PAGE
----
The poems in Ooga-Booga are about a youthful slave owner and his aging slave, and both are the same man. This is a collection from "the most frightening American poet ever" (Calvin Bedient, Boston Review).
“On the way to the Griffin Prize poetry reading the other night, I fell in with a fellow from Pakistan who said, ‘In my country, even if they have written 100 books, poets are always poor. Publishers are always cheating them, saying that their books did not sell’ . . . The main reason I went to the reading this year was to meet Frederick Seidel. His book, Ooga-Booga, is the best verse out of the United States since whatever. I brought my copy of Ooga with me. I have never sought the signature of another author before, which is just how good I think he is. Alas, Seidel was absent.”—Joe Fiorito, The Toronto Star"[T]his new collection has all the usual Seidel subjects, from fox hunts to violins to Paris and politics (Seidel even confesses twice, 'I repeat themes')—but this doesn't diminish the intensity, skill, or bravery of his masterfully shocking style of poetic acrobatics . . . [Some poems] stunningly throw open windows of thought by allowing disparate elements to unite in enlightening ways . . . [M]ost would be hard-pressed to disagree with his work's importance and originality, or deny his artistic courage. We need more poets like Seidel to rub us the wrong way, and induce us to think critically about our history, leaders, and actions."—Janet St. John, Booklist"The voices in Seidel's latest collection are sophisticated, wealthy, urbane, decadent, acerbic, and terminally unsatisfied ('I spend most of my time not dying'). Globetrotting, thrill-seeking, but insecure, they're unable to suppress the thoughts of failed love and mortality that stubbornly undermine their material obsessions ('Civilization is about having stuff') and escapist preoccupations ('You need a danger to be safe in'). They are destined to stay 'stylishly alive for awhile,' and, as voices of privilege and power, would not be expected to elicit much sympathy, but Seidel, whose poetry has been striking nerves since his first collection, Final Solutions, manages to expose their human vulnerabilities with psychological insight and candor. Though the unfashionable sensibilities of the fashionable will not charm everyone ('I sense your disdain, darling./ I share it'), Seidel's satiric, biting, and emotionally complex poems are playfully over the top—playful in the way that one might play with sharp objects—and merit close attention."—Fred Muratori, Library JournalContents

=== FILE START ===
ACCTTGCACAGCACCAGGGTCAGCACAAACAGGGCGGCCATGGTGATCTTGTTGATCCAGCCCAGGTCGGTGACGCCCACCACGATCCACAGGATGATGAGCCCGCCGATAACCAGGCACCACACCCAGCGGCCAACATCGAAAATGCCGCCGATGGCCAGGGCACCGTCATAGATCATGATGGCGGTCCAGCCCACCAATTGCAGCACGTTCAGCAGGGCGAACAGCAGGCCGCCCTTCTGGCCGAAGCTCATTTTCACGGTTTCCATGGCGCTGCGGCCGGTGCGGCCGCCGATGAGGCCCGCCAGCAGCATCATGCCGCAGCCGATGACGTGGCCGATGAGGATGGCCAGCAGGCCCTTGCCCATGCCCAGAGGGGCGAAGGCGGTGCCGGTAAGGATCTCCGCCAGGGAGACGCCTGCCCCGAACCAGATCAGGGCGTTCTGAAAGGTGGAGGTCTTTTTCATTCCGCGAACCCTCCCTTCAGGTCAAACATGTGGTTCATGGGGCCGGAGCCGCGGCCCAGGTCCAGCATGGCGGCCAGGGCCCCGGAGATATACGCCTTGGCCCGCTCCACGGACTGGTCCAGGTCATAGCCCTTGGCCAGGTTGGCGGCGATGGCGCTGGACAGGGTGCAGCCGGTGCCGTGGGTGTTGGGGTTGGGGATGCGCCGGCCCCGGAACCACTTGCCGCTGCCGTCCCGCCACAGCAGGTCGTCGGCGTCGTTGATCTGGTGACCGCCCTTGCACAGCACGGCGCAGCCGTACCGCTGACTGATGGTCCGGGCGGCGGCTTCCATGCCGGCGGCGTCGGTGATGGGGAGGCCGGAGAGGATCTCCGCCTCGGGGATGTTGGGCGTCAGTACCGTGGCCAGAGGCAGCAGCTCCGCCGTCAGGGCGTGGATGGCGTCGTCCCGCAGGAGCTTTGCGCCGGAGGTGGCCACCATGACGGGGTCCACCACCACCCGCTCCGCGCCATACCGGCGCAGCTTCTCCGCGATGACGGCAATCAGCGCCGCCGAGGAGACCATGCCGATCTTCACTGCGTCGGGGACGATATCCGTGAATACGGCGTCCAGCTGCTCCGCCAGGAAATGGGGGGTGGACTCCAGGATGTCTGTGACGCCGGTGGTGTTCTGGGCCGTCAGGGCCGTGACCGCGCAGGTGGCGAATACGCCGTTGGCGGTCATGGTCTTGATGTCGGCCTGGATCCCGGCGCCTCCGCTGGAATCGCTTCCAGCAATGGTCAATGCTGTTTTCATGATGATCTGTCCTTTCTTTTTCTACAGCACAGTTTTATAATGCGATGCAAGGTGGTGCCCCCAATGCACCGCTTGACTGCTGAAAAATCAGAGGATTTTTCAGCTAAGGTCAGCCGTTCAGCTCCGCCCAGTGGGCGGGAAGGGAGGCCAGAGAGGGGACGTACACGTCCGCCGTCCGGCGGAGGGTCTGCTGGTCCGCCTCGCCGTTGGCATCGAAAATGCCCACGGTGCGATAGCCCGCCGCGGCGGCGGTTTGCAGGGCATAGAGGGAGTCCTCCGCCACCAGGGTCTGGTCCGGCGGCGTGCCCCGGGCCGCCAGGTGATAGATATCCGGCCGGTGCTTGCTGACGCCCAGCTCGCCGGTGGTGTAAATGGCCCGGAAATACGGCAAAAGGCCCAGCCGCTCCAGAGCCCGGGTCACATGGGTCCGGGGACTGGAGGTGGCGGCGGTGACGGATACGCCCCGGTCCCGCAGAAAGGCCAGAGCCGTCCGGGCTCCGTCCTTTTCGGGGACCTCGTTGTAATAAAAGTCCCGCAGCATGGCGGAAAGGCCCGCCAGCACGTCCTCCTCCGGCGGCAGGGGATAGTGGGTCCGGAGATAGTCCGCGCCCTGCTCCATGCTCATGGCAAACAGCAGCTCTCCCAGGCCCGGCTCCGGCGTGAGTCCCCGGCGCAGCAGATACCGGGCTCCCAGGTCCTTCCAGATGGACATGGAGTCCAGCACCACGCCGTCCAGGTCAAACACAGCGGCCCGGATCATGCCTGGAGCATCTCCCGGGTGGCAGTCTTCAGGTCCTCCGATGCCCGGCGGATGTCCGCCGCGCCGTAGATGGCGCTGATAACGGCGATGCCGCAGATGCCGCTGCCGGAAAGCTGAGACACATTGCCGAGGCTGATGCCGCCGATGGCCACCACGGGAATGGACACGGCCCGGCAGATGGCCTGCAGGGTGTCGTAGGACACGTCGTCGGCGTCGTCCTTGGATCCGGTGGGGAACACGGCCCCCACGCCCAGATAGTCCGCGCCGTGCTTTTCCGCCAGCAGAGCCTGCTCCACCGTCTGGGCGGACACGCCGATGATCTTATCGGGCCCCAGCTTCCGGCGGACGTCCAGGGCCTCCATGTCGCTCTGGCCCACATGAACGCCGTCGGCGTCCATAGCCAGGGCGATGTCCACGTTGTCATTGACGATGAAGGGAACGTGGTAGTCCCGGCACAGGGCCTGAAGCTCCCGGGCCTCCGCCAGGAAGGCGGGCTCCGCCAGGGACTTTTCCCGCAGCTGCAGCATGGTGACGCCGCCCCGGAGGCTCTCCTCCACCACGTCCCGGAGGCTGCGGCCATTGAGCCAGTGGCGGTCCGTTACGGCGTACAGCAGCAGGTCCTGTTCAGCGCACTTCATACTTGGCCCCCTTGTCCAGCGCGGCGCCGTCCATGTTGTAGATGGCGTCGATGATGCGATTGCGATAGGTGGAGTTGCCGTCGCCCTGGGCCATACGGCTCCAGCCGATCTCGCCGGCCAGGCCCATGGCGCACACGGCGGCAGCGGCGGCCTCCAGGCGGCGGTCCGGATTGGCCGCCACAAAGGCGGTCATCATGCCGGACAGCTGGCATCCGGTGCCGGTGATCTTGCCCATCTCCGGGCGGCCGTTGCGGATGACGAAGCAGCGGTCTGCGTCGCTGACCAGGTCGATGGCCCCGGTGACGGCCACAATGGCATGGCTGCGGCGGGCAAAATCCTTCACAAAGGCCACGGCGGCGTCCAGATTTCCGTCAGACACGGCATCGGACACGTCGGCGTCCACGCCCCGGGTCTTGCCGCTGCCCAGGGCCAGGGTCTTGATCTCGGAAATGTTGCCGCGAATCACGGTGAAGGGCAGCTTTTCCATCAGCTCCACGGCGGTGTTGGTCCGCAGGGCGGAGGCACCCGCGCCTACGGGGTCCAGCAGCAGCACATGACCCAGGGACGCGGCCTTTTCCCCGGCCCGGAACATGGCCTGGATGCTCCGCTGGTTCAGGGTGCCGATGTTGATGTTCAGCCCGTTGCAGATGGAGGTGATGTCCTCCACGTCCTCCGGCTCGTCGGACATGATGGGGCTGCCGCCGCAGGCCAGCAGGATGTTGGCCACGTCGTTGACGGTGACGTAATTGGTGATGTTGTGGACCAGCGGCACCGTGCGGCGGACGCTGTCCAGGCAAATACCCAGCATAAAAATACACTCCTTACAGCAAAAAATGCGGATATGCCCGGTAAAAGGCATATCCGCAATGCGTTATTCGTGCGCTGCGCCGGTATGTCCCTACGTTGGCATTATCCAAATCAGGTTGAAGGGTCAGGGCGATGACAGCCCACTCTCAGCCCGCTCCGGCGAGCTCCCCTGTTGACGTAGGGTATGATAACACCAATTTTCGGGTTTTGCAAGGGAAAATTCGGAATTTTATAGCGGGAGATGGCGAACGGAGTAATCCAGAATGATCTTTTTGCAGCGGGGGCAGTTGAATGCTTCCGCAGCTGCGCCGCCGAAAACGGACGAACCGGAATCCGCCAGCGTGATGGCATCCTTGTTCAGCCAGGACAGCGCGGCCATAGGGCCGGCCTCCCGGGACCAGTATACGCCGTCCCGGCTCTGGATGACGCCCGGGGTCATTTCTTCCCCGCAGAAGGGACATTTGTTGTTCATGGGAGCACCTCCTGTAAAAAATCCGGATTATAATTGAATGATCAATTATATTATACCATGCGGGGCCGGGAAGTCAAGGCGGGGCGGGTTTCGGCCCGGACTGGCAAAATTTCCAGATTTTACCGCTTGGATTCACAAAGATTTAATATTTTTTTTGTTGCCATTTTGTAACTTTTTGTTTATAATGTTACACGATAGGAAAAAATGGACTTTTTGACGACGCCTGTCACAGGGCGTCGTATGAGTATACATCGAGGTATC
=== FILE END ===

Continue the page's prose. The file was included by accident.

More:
Frederick Seidel’s previous books of poems include The Cosmos Trilogy; Final Solutions; Sunrise; These Days; and Poems, 1959–1979. He received the 2002 PEN/Voelker Award for Poetry.
Listen to the poem 'Drinking in the Daytime'
Listen to the poem 'Bologna'
Listen to the poem 'Barbados'
Listen to the poem 'Climbing Everest'
Listen to the poem 'Death'
Listen to the poem 'Death of Shah'
Listen to the poem 'December'
Listen to the poem 'Dick and Fred'
Listen to the poem 'February'
Listen to the poem 'For Holly Anderson'
Listen to the poem 'France for Boys'
Listen to the poem 'Frederick Seidel'
Listen to the poem 'Fresh Stick'
Listen to the poem 'From Nijinsky'
Listen to the poem 'Gethsemane'
Listen to the poem 'In Cap Ferrat'
Listen to the poem 'Kill Poem'
Listen to the poem 'Nectar'
Listen to the poem 'The Owl You Heard'
Listen to the poem 'Racer'
Listen to the poem 'Violin'
Listen to the poem 'White Tiger'